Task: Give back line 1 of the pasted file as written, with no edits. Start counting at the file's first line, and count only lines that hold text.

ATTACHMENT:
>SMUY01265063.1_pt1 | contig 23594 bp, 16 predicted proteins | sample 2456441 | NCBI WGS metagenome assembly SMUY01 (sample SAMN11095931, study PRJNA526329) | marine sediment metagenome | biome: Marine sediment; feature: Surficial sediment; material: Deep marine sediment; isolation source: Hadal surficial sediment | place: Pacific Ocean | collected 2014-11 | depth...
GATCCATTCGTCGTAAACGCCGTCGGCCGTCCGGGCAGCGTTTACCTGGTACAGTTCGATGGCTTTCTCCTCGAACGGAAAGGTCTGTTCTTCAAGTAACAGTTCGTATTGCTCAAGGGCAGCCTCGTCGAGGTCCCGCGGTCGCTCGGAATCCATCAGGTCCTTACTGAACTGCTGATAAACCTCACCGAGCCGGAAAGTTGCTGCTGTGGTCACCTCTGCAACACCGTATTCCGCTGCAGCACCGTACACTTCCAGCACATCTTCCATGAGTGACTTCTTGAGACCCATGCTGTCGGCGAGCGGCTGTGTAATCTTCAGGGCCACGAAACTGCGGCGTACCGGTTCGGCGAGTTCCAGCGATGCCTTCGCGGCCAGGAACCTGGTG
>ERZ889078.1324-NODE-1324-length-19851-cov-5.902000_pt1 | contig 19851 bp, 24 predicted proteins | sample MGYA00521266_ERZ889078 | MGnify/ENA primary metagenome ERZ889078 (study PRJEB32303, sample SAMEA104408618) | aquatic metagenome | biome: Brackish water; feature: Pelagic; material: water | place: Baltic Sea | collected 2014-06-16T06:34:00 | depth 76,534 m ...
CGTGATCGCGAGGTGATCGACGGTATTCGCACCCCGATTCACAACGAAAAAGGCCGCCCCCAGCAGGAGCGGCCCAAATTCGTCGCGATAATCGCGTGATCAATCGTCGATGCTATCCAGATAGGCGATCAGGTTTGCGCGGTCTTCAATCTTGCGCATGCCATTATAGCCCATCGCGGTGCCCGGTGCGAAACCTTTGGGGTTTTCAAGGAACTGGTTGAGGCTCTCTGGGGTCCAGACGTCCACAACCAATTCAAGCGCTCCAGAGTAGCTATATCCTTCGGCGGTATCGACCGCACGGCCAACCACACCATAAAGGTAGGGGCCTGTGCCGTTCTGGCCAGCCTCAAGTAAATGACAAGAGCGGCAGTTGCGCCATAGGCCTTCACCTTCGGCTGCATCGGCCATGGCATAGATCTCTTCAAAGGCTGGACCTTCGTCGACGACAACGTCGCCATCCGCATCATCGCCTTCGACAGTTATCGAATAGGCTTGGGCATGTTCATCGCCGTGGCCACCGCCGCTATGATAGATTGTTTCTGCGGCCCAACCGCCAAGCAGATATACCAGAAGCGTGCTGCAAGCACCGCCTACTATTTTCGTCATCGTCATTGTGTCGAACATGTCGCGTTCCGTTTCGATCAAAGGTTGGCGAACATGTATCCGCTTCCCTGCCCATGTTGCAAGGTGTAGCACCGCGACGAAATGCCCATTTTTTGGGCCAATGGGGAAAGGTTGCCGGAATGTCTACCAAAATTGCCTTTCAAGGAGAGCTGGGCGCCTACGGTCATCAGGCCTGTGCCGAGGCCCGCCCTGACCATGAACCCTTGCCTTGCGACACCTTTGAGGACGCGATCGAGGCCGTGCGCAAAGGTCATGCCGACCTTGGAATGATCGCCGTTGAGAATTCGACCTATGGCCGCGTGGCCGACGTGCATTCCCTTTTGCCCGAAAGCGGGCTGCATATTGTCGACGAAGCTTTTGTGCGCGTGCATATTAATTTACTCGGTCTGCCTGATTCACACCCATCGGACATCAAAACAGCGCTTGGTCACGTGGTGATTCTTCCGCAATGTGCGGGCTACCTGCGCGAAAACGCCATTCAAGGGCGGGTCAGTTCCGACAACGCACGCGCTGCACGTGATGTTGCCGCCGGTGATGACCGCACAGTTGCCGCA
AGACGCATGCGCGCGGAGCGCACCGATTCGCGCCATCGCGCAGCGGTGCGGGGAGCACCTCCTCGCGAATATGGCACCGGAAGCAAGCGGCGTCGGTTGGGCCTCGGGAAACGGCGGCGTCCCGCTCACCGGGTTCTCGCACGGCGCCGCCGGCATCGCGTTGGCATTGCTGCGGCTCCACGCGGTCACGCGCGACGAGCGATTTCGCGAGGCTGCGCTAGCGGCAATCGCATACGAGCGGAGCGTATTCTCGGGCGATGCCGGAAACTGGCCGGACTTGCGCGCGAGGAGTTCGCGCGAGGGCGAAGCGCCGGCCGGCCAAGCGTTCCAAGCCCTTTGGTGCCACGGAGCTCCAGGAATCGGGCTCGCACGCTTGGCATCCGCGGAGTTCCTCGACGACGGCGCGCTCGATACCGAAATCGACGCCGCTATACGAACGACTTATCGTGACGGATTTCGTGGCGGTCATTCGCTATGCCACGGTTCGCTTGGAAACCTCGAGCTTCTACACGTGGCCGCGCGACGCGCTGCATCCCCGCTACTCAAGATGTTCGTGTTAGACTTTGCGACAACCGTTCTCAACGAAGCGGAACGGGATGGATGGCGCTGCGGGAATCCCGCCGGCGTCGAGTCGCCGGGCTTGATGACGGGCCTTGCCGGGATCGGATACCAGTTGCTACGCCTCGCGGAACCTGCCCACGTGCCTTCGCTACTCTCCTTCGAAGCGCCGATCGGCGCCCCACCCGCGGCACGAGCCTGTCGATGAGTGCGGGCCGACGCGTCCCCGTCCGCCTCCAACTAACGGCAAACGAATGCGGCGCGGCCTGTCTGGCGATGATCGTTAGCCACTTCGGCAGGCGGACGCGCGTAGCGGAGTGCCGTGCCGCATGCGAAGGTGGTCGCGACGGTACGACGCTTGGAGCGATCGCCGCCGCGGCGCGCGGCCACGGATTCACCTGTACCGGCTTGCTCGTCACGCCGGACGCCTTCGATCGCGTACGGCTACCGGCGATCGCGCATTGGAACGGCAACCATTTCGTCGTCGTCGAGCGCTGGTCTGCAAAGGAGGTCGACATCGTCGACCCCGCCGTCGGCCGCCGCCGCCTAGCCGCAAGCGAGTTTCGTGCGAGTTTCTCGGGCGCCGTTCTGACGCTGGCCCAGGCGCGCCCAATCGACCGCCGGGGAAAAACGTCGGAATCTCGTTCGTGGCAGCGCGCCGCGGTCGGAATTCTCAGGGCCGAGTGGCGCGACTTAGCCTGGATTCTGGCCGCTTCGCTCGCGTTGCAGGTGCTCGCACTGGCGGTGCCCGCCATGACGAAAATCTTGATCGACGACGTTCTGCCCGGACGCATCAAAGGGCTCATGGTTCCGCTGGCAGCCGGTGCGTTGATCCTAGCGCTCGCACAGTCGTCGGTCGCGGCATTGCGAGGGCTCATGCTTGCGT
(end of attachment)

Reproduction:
>SMUY01265063.1_pt1 | contig 23594 bp, 16 predicted proteins | sample 2456441 | NCBI WGS metagenome assembly SMUY01 (sample SAMN11095931, study PRJNA526329) | marine sediment metagenome | biome: Marine sediment; feature: Surficial sediment; material: Deep marine sediment; isolation source: Hadal surficial sediment | place: Pacific Ocean | collected 2014-11 | depth...